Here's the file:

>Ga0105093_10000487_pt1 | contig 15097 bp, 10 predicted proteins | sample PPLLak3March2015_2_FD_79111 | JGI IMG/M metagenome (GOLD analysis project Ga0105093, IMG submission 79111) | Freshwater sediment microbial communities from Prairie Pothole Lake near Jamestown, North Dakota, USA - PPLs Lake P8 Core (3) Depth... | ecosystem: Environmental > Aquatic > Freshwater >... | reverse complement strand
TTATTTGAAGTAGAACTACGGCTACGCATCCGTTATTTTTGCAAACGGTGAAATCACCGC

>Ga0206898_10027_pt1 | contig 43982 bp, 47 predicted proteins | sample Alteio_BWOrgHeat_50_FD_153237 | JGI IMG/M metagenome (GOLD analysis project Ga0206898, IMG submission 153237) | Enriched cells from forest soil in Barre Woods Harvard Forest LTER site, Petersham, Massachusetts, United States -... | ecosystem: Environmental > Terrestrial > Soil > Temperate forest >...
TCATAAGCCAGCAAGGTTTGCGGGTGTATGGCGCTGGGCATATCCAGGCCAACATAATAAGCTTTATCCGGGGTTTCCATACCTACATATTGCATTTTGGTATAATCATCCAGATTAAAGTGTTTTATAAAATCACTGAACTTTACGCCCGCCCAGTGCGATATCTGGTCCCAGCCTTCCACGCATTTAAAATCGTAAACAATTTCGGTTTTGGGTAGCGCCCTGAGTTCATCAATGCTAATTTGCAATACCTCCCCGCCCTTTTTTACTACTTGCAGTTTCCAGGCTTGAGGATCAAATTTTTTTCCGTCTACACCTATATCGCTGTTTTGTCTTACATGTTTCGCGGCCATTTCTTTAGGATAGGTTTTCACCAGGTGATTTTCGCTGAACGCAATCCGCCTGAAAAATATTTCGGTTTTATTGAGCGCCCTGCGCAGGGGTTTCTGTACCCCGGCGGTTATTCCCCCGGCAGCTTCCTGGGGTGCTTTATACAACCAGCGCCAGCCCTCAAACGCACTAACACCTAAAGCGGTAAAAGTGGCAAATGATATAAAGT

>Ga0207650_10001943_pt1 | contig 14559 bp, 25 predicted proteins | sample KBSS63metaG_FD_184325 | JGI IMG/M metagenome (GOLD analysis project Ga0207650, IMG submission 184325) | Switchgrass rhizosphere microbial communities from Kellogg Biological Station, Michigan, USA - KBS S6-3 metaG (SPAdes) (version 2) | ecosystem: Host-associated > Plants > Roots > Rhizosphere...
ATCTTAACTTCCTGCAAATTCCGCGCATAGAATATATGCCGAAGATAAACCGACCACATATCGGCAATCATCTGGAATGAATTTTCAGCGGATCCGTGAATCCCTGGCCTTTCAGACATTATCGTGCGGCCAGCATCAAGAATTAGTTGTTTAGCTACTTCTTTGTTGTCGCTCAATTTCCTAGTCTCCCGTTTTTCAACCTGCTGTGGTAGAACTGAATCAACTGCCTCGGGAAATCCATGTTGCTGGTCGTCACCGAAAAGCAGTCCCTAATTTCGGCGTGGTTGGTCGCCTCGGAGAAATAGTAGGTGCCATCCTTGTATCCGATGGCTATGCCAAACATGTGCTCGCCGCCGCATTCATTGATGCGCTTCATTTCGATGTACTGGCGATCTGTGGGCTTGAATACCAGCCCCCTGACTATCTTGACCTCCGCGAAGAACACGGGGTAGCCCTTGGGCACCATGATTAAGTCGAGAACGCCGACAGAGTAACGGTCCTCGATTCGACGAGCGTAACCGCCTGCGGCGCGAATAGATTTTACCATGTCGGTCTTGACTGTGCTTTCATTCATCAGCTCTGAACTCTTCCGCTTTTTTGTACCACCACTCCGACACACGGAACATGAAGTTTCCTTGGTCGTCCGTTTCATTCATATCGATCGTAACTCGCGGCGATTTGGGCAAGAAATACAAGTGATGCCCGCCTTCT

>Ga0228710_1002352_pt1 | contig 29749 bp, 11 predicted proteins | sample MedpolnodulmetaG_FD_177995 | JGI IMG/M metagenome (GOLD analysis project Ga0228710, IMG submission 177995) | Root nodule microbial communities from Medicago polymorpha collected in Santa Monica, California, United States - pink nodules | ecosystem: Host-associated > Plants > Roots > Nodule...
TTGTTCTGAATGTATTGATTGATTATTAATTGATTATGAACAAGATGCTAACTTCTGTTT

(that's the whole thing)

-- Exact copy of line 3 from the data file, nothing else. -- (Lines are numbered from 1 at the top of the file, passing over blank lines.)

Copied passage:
>Ga0206898_10027_pt1 | contig 43982 bp, 47 predicted proteins | sample Alteio_BWOrgHeat_50_FD_153237 | JGI IMG/M metagenome (GOLD analysis project Ga0206898, IMG submission 153237) | Enriched cells from forest soil in Barre Woods Harvard Forest LTER site, Petersham, Massachusetts, United States -... | ecosystem: Environmental > Terrestrial > Soil > Temperate forest >...